Johnnie To’s “northern expedition”: from Milkyway Image to Drug War
Abstract After the Regulations on the Administration of Movies came into force in 2002, Johnnie To became famous for sticking with the Hong Kong market while Hong Kong filmmakers rushed north. In Drug War, his 50th film, he decided to bring his unique genre to the Mainland for the first time. Drug War was the first Johnnie To’s gangster film shot entirely in the Mainland. Despite its outstanding box office record in the Mainland, some Johnnie To fans would lament that his typical style is missing in Drug War, a film that has become “realistic.” This paper argues that Johnnie To’s “northern expedition,” backed up by a tradition of translations between business and pleasure, has to be interpreted against the backdrop of his production company Milkyway Image (HK) Ltd. Johnnie To, as a migrant crossing the border, brought with him the long tradition of cultural translations from Milkyway Image, which acted as a “seed of the untranslatable” in Homi Bhabha’s term. It was this untranslatability of Milkyway-cum-Hong Kong flavour that distinguished To from other Hong Kong directors who were assimilated into the Mainland market as a simple mélange. To capture the rich inter-textual allusions to not only Milkyway Image but also to Hong Kong in Drug War helps one to understand how Hong Kong cinema can move on in the age of Chinese cinema.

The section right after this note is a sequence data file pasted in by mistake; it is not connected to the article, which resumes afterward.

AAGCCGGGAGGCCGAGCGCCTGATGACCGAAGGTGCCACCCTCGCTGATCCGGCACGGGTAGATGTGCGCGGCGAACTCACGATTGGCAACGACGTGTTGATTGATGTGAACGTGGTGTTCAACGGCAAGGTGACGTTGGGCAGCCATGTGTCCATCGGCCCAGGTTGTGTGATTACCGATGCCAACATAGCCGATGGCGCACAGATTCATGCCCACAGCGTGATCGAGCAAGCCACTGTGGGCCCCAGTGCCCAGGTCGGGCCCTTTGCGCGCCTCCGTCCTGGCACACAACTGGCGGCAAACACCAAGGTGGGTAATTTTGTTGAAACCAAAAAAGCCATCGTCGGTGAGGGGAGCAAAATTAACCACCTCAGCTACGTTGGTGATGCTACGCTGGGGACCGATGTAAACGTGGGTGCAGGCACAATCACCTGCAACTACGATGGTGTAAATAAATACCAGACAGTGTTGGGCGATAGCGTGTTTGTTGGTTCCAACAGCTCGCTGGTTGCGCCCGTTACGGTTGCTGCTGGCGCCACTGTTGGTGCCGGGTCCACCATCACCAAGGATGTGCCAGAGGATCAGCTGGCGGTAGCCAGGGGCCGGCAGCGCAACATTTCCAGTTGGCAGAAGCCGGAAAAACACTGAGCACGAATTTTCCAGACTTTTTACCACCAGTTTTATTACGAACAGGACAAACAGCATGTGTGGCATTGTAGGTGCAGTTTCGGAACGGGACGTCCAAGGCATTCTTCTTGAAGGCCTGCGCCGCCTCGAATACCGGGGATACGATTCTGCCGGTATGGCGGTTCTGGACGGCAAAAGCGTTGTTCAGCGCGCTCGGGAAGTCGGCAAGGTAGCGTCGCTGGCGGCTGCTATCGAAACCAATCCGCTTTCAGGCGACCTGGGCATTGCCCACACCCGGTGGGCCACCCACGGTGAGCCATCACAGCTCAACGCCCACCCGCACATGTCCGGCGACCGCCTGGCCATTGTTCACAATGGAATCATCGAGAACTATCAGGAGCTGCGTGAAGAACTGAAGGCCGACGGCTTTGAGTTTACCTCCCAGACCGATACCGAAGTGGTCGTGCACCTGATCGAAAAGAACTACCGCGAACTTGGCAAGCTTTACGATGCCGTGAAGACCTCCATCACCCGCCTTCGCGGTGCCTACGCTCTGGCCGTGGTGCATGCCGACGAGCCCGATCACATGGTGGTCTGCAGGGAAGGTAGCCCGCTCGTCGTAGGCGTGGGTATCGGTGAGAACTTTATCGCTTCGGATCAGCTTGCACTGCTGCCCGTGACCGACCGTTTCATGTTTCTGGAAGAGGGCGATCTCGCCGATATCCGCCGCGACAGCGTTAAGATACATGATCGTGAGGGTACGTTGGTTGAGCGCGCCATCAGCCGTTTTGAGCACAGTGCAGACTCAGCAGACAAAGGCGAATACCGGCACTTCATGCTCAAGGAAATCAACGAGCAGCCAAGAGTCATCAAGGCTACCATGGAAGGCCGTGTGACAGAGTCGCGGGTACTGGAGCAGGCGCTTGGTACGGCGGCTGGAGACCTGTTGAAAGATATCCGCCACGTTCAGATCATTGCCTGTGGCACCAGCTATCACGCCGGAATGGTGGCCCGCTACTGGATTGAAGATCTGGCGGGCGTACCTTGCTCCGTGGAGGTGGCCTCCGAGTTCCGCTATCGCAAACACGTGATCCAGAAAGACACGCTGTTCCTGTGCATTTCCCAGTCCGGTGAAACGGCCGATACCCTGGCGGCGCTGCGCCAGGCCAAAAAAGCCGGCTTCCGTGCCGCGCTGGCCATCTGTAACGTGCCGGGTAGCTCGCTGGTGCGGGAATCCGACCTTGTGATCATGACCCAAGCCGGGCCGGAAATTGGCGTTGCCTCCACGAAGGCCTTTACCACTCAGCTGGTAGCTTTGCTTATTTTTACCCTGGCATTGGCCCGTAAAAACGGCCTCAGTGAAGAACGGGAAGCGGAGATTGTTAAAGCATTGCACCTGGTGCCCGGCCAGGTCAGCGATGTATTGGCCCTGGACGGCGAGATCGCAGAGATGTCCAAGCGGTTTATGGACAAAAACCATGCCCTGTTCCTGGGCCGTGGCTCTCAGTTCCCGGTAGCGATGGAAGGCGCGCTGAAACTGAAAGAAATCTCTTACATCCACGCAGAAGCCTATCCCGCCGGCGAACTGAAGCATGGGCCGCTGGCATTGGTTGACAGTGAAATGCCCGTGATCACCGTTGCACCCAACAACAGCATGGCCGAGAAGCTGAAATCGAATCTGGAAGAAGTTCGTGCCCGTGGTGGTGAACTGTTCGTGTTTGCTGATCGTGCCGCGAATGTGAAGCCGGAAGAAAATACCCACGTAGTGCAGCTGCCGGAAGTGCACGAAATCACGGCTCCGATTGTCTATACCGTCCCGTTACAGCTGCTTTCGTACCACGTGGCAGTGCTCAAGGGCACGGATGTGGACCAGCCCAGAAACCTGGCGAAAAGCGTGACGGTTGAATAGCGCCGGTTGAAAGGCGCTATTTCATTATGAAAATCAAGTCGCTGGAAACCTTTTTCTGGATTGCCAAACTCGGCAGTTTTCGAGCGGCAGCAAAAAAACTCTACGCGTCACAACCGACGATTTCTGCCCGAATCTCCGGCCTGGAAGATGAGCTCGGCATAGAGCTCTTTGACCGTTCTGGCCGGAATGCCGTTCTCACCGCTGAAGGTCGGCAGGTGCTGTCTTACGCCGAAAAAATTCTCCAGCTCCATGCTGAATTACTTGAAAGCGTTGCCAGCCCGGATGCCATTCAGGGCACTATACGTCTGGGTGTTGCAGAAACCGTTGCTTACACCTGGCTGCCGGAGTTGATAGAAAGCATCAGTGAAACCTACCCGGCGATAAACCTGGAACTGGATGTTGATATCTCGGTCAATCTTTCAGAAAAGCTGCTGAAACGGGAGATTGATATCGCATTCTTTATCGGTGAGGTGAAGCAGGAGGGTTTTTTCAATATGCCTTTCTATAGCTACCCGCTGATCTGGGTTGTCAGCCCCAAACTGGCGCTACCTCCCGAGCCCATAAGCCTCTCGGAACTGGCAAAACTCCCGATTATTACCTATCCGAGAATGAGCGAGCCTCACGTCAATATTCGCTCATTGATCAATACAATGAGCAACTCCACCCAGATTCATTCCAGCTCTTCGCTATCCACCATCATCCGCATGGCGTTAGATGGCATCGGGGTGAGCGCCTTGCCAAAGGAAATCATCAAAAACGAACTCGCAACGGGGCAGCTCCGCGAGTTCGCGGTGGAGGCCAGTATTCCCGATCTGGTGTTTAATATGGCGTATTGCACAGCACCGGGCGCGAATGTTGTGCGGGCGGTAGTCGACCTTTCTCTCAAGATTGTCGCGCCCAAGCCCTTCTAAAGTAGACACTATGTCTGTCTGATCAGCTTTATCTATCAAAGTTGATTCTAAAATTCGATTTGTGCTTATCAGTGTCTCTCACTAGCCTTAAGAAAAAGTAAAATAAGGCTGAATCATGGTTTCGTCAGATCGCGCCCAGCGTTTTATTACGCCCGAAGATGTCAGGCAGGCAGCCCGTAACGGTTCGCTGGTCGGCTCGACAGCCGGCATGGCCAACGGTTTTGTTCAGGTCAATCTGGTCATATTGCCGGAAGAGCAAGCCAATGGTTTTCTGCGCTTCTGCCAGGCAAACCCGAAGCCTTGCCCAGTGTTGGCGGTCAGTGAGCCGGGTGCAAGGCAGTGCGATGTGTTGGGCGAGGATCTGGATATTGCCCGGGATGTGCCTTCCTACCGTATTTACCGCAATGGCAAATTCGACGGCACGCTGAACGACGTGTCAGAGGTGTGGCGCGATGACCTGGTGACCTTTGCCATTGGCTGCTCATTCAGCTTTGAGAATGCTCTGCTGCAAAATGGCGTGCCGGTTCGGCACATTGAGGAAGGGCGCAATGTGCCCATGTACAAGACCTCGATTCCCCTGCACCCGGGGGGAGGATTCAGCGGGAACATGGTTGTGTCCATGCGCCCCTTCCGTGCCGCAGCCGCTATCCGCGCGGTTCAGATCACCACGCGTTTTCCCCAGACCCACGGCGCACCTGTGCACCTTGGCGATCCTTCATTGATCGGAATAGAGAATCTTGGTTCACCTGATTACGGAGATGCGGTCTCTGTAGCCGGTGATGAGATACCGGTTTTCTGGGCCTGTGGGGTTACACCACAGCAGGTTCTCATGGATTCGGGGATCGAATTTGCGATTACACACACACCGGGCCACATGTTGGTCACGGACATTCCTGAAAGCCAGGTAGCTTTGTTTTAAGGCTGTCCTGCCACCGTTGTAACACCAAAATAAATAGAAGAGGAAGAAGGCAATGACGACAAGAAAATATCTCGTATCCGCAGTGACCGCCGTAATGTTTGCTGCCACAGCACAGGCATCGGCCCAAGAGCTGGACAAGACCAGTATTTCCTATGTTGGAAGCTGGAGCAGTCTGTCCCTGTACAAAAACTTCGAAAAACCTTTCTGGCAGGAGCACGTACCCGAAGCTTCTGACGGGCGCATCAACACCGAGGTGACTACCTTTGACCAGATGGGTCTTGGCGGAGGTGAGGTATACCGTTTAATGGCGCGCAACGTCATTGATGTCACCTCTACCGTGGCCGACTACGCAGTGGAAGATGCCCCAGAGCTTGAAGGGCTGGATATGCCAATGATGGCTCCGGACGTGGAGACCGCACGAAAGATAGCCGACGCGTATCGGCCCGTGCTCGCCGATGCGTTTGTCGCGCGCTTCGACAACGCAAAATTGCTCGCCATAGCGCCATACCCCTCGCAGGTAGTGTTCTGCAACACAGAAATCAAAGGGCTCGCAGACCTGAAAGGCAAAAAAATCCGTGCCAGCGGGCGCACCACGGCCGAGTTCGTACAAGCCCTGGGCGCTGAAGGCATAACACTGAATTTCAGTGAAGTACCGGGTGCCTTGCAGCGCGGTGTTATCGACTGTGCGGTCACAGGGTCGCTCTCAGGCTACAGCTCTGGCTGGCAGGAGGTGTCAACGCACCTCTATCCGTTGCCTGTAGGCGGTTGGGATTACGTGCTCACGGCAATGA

Keywords: Milkyway Image, Johnnie To, Drug War, mixing business and pleasure, border-crossing, cultural translations.
Yiu-Wai Chu is Professor and Director of the Hong Kong Studies Programme, School of Modern Languages and Cultures, The University of Hong Kong. His research interests focus on Hong Kong culture, globalization and postcolonial discourse. His most recent publication is Lost in Transition: Hong Kong Culture in the Age of China (Albany: SUNY Press, 2013).